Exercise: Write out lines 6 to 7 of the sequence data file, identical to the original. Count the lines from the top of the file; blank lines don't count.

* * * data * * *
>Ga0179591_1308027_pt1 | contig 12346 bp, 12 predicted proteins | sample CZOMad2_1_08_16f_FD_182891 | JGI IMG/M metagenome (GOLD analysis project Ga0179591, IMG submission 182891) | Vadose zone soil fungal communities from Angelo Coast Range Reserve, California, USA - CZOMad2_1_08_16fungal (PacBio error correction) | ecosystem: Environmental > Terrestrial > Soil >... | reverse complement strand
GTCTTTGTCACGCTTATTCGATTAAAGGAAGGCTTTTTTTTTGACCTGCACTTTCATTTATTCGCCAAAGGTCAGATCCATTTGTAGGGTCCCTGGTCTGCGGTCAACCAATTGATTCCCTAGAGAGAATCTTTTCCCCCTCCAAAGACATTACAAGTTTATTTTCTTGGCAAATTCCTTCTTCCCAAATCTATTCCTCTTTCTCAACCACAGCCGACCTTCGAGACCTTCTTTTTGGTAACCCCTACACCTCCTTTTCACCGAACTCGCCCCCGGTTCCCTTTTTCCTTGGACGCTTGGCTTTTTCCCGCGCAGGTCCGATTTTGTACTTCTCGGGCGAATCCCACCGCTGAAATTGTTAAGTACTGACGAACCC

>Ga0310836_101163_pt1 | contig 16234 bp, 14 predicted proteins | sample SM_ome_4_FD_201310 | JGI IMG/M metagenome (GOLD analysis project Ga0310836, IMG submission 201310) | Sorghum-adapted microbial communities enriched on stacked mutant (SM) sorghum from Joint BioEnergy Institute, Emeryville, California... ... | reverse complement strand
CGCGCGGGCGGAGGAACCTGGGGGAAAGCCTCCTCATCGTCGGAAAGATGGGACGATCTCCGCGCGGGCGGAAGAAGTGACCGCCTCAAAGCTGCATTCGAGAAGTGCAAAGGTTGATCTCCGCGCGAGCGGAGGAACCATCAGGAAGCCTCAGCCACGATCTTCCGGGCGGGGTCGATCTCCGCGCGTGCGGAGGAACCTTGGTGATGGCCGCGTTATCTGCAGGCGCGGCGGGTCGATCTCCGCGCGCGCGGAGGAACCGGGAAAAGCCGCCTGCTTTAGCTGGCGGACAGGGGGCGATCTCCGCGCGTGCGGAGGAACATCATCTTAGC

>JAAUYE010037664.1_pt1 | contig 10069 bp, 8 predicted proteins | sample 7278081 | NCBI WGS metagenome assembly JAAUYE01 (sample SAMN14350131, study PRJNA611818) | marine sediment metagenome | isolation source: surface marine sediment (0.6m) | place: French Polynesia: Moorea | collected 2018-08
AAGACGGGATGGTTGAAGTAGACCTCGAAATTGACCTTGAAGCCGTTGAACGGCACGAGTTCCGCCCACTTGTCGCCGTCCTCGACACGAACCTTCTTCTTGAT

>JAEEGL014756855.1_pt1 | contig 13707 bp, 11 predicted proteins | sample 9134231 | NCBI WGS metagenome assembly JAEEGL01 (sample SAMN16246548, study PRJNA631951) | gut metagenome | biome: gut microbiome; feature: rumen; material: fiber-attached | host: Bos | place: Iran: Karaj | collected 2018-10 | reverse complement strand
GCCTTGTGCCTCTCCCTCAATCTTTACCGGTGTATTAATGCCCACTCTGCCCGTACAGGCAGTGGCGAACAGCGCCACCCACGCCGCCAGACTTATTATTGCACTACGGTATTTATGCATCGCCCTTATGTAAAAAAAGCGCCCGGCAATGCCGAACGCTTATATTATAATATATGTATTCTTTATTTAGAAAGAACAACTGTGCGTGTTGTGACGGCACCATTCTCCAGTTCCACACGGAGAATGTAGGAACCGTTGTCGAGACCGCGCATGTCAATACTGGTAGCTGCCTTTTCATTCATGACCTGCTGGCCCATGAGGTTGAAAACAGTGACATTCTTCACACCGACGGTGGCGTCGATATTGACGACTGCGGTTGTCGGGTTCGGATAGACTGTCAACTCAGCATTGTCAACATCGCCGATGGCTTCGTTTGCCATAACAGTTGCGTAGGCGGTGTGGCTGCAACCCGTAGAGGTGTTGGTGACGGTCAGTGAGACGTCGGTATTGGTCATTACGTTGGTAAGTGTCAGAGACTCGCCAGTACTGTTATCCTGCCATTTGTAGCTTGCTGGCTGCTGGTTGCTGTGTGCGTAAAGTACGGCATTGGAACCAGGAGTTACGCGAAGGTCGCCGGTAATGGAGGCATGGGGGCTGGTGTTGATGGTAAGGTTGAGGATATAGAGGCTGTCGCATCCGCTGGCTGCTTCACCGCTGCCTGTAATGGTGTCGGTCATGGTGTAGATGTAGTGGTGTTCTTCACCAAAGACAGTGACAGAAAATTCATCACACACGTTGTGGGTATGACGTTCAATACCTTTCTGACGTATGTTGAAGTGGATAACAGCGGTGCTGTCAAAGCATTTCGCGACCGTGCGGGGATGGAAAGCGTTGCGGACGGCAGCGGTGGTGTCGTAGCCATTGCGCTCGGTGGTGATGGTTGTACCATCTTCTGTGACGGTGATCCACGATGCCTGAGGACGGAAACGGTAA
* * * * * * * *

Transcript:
AAGACGGGATGGTTGAAGTAGACCTCGAAATTGACCTTGAAGCCGTTGAACGGCACGAGTTCCGCCCACTTGTCGCCGTCCTCGACACGAACCTTCTTCTTGAT

>JAEEGL014756855.1_pt1 | contig 13707 bp, 11 predicted proteins | sample 9134231 | NCBI WGS metagenome assembly JAEEGL01 (sample SAMN16246548, study PRJNA631951) | gut metagenome | biome: gut microbiome; feature: rumen; material: fiber-attached | host: Bos | place: Iran: Karaj | collected 2018-10 | reverse complement strand